Chequered Past: Of England and the Automobile

Chequered Past: Of England and the Automobile

Q: Do you still write about cars?

A col­league in Devon, intro­duced over Churchill sub­jects, writes: “I’m curi­ous about your motor writ­ing. I’m a RoSPA qual­i­fied advanced dri­ver and had one of the first right­hand dri­ve Audi Quat­tros. Our local group had a fas­ci­nat­ing talk by an auto­mo­bile writer who reviewed 502 cars and wrote the book, he said, on the Mini.”

A: The automobile: still plugging along

Yes, I still write fea­ture arti­cles for Col­lectible Auto­mo­bile (US) and The Auto­mo­bile (UK).  I also write the val­ue guides for Col­lectible Auto­mo­bile. The lat­ter are very droll: “Would you real­ly pay $50,000 for one of these? … The instru­ments are down by your knees, where you won’t have to look at them.” (Which is why I write those columns with­out a byline.) Recent auto­mo­bile arti­cles are archived here. To access web­sites for the two mag­a­zines click CA or TA.


Two subjects—Churchill and the automobile—have kept me occu­pied most of my life. For an arti­cle that com­bines them both, see “Churchill’s Motor­cars,” archived in three parts begin­ning here.

My rela­tion­ship with Pub­li­ca­tions Inter­na­tion­al, pub­lish­ers of Con­sumer Guide and Col­lectible Auto­mo­bile, is the longest of my career. It’s been fun all the way. It began in 1977, when I co-authored with Jef­frey God­shall a thin lit­tle illus­trat­ed book called 1957 Cars. Jeff was a tal­ent­ed car design­er and writer, lost to us in 2019, great­ly missed by the auto­holic  fraternity.

You remem­ber 1957…. No? Well, too bad. That was a very good year for the auto­mo­bile. Think Ever­ly Broth­ers: “And he’s got a new Fifty-sev­en too.” (I can’t find a copy of 1957 Cars any­where, nei­ther on Ama­zon nor

The Mini and its descendants

Ah the Mini. A bril­liant idea by the inim­itable Alec Issigo­nis, failed in exe­cu­tion, or at least in mar­ket­ing. It was nev­er real­ly right for the Amer­i­can mar­ket, but a huge suc­cess in Europe. It led in turn to the some­what larg­er BMC 1100 (ADO16), and then to the Maxi, which failed badly.

Van­den Plas Princess 1100 pho­tographed in Bel­gium. (Charles01, Cre­ative Commons)

A friend owned a deriv­a­tive, the Van­den Plas Princess 1100: a “Watch Charm Rolls.” Out­side it was most­ly stock 1100, but the inside was swathed in Con­nol­ly leather, wool car­pets and burled wal­nut. It was a lit­tle gem—overpriced and com­plete­ly wide of the market.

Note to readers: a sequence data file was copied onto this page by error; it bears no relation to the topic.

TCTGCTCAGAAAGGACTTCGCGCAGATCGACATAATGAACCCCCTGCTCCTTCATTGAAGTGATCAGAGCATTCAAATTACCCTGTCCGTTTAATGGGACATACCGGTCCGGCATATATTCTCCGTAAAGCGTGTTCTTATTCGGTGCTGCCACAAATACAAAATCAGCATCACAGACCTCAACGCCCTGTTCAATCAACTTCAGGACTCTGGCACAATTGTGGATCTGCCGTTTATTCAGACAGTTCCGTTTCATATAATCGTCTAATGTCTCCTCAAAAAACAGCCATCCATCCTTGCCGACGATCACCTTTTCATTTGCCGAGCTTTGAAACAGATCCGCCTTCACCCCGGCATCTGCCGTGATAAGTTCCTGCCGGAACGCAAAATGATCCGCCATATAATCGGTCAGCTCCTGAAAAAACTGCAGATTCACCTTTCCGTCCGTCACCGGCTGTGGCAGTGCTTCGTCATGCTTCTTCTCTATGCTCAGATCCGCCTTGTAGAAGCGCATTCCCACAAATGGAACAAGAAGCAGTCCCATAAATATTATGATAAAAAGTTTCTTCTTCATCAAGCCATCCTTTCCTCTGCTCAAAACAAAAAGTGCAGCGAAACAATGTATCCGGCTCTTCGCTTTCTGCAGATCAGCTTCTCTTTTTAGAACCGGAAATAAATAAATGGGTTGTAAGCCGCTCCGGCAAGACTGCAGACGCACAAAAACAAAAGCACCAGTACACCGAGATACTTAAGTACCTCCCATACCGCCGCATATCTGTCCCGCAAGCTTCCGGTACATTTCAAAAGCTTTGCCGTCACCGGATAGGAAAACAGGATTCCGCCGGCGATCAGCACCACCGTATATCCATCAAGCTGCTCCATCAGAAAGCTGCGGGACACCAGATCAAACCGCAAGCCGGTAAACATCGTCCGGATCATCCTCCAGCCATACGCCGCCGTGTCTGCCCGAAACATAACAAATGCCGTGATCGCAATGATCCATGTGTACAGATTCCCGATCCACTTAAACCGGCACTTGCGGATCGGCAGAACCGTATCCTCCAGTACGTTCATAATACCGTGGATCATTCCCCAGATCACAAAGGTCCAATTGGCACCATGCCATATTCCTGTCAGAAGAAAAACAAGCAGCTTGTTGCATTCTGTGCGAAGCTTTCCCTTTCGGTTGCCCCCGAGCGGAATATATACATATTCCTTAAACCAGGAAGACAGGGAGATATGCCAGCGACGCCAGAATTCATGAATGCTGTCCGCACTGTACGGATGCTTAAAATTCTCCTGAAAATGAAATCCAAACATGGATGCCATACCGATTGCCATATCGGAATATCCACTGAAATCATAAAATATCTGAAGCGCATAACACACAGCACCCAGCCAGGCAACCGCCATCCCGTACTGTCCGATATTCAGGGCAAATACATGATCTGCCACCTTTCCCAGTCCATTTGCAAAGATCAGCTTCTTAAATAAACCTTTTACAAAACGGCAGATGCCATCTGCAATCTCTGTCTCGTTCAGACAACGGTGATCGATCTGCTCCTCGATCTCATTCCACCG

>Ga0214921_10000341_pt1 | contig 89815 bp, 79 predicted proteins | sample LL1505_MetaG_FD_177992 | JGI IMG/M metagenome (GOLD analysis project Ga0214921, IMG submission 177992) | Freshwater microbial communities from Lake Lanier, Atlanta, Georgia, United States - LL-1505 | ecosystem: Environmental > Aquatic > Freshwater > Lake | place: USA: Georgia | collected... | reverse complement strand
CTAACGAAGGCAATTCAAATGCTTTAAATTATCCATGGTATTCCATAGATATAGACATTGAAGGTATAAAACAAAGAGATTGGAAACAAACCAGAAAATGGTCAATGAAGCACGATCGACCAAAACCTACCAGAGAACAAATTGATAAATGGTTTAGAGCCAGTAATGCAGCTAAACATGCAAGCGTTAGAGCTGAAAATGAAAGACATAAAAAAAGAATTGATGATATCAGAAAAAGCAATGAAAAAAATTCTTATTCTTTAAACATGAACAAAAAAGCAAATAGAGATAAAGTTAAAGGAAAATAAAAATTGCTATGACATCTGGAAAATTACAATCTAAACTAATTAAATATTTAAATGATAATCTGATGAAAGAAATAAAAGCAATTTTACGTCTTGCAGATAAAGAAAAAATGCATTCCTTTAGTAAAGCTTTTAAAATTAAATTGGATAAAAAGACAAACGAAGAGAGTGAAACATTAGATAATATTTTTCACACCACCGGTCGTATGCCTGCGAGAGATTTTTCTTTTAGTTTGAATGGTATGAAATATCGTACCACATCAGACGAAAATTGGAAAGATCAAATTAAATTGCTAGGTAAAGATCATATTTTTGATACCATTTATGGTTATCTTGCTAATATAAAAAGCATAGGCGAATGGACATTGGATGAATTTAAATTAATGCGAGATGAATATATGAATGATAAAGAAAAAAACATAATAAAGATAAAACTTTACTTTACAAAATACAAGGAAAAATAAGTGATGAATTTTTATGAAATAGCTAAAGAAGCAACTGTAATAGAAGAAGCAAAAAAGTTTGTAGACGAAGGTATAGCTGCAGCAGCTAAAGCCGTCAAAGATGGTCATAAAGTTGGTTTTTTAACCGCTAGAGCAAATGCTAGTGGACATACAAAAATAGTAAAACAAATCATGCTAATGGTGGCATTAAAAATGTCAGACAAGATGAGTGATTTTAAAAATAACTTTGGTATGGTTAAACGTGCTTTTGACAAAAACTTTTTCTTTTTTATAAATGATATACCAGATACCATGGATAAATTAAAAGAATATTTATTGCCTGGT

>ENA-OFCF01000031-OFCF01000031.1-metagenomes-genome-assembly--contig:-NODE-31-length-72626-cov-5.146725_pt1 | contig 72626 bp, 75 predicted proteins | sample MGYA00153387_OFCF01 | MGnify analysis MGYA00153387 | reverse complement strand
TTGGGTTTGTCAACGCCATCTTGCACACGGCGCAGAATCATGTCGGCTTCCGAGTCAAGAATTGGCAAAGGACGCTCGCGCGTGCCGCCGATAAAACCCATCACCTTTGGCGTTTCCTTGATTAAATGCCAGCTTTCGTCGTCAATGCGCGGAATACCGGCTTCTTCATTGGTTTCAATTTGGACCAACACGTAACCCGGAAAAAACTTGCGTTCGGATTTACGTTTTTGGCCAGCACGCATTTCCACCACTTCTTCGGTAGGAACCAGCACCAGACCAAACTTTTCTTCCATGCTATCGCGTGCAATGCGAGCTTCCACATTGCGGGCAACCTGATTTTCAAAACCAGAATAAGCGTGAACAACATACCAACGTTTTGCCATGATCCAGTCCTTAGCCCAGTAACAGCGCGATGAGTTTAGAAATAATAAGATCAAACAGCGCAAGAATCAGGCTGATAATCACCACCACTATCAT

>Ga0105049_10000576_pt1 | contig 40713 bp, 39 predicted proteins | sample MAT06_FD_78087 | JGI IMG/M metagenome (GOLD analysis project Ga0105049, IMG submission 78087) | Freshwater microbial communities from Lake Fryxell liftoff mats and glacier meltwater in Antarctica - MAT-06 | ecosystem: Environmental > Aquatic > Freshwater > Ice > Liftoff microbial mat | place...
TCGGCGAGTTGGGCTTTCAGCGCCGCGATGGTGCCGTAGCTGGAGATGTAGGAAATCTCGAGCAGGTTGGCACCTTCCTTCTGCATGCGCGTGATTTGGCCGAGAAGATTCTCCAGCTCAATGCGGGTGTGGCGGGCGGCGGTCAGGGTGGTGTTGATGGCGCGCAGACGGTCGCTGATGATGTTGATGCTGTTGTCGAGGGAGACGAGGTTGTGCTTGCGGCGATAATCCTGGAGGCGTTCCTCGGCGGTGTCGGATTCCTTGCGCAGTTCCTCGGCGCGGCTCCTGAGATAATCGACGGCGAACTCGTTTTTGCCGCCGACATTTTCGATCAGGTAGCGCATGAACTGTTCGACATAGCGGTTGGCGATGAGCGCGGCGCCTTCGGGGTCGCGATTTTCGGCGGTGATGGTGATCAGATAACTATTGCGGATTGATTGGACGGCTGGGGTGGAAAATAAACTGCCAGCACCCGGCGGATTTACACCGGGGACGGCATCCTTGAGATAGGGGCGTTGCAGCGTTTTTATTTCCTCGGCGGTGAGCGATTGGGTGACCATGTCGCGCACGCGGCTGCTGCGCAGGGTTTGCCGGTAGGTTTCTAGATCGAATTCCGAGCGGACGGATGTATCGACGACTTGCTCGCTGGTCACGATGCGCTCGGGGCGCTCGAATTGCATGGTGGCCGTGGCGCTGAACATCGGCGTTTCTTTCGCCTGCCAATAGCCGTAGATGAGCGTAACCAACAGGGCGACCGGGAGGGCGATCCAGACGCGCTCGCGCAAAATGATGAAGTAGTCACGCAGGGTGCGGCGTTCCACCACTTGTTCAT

The more basic ver­sion of ADO16, sold as the MG 1100 in the USA, briefly bid to rival Volk­swa­gen. The Bug was reach­ing its max­i­mum appeal when the 1100 arrived in 1962. The British rival had four doors, much more room inside, more lug­gage capac­i­ty, and sim­i­lar fuel econ­o­my. But right away there were problems.


Kjell Qvale, who sold many British cars in Cal­i­for­nia and liked them par­tic­u­lar­ly, told us a sad sto­ry. The engi­neers back in Eng­land, he said, were baf­fled by the 1100’s ser­vice problems.

The cars were burn­ing out engines in Los Ange­les and burn­ing up clutch­es in San Fran­cis­co. Why such oppo­site prob­lems in two cities so close on the map? They’d nev­er set foot in the Unit­ed States.

AQSo it went with the British indus­try, whose approach to for­eign mar­kets was often myopic.

In 1973 at Auto­mo­bile  Quar­ter­ly, we pub­lished a pan­el dis­cus­sion on UK automaking—what was left of it. British Ley­land were offended—scroll to our title spread here.

To dis­pute our con­clu­sions and show how bright they were, Ley­land orga­nized a 1974 press tour of fac­to­ries. I remem­ber my first vis­it to MG at Abing­don-on-Thames. It was like some­thing out of Dickens.

(The odd thing was that the Amer­i­can indus­try start­ed doing the same dumb things a few years lat­er, with very sim­i­lar results.)

An English obsession

That was the first of twen­ty trips to the UK. It sounds irre­li­gious, but I’ve nev­er been able to relate to Fer­raris, pos­si­bly because I could nev­er afford one. Give me a quirky Eng­lish rig like the Sun­beam Har­ring­ton Le Mans, with an inter­est­ing pedi­gree and a shape you don’t see every day.